Suffering in Silence

Contact Us

Building a Better Lent: Part 7

This series was written for, the Knights of Columbus digital portal. Looking for more great Catholic content and a faith-filled brotherhood? Join the Knights of Columbus today!

Getty Images
Getty Images Getty Images Getty Images Getty Images Getty Images

We now enter Holy Week with the Palm Sunday celebration, marking the day Jesus entered Jerusalem amid much fanfare and praise. In a few days, the tide will turn as Jesus faces opposition and rejection; by week’s end he will be betrayed by one of his own, arrested, imprisoned, mocked, humiliated, questioned, put on trial, and finally sentenced to a gruesome death.

Yet in the Passion narratives we read in today’s Gospel, we find that once his torture and interrogation begin, Jesus does not have much to say. He is silent throughout the Roman guards’ abuses and Herod’s questioning; before the Sanhedrin and Pilate, he speaks only the truth and nothing in his own defense. On the road to Calvary, he stops to console the grieving women; from the Cross, he forgives his executioners, promises Paradise to the repentant “good thief,” and commends his spirit to his Father in heaven. He ministers to those around him in the midst of his own agony.

Bear Wrongs Patiently is a Spiritual Work of Mercy that we often find challenging. We shouldn’t be silent in the face of injustice, of course, and we must defend those who are oppressed. None of us wants to feel like a “doormat” when we are wronged ourselves. Yet Jesus’ response to his own persecution remains a powerful model even so: to imitate him in virtue, we ought to deal with suffering patiently, speak only the truth in charity, and focus not on our own pain but show compassion for the suffering and needs of those around us.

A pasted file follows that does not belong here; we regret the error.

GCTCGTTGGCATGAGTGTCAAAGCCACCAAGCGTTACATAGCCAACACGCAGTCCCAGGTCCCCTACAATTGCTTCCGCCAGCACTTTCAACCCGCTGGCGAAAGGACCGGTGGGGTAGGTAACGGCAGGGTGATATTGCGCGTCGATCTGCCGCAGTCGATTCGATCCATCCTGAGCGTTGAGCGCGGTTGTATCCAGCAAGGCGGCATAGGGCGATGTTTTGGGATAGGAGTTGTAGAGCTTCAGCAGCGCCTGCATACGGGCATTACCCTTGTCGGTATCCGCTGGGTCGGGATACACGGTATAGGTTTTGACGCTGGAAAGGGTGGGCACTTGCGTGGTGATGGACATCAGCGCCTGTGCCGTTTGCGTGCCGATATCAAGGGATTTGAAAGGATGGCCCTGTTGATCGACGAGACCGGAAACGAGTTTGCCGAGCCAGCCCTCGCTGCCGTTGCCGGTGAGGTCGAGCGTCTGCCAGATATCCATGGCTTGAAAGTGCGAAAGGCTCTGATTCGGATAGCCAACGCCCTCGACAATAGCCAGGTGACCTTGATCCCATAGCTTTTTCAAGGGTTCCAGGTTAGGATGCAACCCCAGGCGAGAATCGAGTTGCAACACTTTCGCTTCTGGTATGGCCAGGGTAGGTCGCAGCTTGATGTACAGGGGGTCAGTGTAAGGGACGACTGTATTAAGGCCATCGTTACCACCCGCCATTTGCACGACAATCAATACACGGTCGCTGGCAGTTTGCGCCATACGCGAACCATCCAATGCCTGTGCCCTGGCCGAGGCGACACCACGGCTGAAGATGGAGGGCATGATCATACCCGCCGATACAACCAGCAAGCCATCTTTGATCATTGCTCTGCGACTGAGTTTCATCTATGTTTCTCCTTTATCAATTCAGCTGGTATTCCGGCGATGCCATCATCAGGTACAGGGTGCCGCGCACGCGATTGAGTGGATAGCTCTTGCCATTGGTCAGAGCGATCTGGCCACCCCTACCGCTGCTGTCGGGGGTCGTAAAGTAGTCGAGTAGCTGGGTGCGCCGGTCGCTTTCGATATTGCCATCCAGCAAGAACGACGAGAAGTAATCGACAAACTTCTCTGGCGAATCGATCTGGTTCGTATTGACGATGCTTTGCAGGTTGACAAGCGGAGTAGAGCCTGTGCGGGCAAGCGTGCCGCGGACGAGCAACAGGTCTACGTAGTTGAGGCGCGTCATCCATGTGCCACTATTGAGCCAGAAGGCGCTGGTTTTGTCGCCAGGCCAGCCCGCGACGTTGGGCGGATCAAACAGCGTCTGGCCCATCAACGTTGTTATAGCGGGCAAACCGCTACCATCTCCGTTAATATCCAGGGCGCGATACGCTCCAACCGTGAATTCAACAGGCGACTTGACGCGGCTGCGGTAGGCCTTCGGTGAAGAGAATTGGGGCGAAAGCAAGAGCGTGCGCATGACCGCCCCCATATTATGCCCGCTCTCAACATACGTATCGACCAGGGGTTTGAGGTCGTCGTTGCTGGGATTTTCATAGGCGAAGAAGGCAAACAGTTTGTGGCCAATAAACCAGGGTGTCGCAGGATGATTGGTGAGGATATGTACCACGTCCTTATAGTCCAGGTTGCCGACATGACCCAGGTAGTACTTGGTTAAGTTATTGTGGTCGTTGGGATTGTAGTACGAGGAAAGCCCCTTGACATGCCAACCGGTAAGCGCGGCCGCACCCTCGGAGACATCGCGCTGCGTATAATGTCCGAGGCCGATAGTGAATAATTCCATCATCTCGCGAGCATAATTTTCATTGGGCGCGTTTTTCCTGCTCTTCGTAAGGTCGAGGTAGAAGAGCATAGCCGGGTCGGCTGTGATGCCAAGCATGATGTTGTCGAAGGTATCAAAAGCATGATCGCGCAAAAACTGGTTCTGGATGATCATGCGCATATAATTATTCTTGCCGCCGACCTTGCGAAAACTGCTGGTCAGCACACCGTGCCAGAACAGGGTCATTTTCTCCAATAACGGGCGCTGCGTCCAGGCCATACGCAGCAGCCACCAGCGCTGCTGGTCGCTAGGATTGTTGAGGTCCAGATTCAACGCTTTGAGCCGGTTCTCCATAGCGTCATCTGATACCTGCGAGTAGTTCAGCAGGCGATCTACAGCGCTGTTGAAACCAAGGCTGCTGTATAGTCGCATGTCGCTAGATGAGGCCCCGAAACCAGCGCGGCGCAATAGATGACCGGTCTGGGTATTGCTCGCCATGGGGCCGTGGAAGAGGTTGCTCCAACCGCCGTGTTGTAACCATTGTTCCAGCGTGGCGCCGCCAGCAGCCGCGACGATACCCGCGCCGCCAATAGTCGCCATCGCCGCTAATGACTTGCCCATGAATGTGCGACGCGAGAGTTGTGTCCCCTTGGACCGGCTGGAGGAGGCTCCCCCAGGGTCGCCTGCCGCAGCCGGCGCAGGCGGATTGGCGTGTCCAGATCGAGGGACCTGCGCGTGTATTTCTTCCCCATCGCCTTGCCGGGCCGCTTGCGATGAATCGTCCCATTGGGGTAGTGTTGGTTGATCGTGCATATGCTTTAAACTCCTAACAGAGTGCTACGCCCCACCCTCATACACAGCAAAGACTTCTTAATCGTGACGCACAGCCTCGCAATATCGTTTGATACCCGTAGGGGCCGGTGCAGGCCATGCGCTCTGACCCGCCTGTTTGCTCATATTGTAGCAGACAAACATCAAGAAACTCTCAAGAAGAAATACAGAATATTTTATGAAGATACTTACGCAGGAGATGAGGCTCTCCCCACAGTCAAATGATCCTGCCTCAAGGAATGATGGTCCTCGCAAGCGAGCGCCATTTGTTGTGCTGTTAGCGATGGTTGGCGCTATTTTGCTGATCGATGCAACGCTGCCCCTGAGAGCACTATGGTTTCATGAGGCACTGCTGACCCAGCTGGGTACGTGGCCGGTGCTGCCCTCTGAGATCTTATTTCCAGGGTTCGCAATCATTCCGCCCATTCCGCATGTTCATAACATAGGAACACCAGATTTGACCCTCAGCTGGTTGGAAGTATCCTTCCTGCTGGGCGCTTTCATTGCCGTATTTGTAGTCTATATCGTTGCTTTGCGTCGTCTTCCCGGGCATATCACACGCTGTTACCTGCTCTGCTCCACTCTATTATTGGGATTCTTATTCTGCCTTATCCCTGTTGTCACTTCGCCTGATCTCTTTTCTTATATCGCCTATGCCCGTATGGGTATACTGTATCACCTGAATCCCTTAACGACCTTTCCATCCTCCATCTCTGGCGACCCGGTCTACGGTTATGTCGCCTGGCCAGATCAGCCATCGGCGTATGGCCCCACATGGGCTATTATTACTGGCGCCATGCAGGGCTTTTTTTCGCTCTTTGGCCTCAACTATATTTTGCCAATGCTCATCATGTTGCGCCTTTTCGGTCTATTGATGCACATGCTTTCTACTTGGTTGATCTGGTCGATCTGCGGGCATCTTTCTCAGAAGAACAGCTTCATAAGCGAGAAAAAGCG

What action plan can we take from these readings?

  1. Suffering is a given aspect of life. It’s your choice what to do with it. Whether the pain takes the form of mistreatment or disrespect, the alienation of loved ones, injustices in the workplace, sickness or injury, or the daily stresses and disappointments of life, we can prayerfully “offer it up.” Keep your focus simple. If you’ve had a frustrating day at work, put that aside at the dinner table and cheer up your wife and children. God sees the effort and intention.
  2. Spend a little time imagining yourself in the garden – the Garden of Gethsemane (Lk 22:39-46). Listen to what Jesus says: “Father, if you are willing, take this cup away from me; still, not my will but yours be done” To his disciples, he twice says, “Pray that you may not undergo the test.” When you pray, do you truly submit to God’s will as Jesus did, making your own wants secondary to what God wants for you? And do you pray for strength and courage so that you might not be tempted beyond our strength? Form the habit today of always including these dispositions in your daily prayer. Be especially mindful of the words of the Our Father: “Thy will be done… and lead us not into temptation.”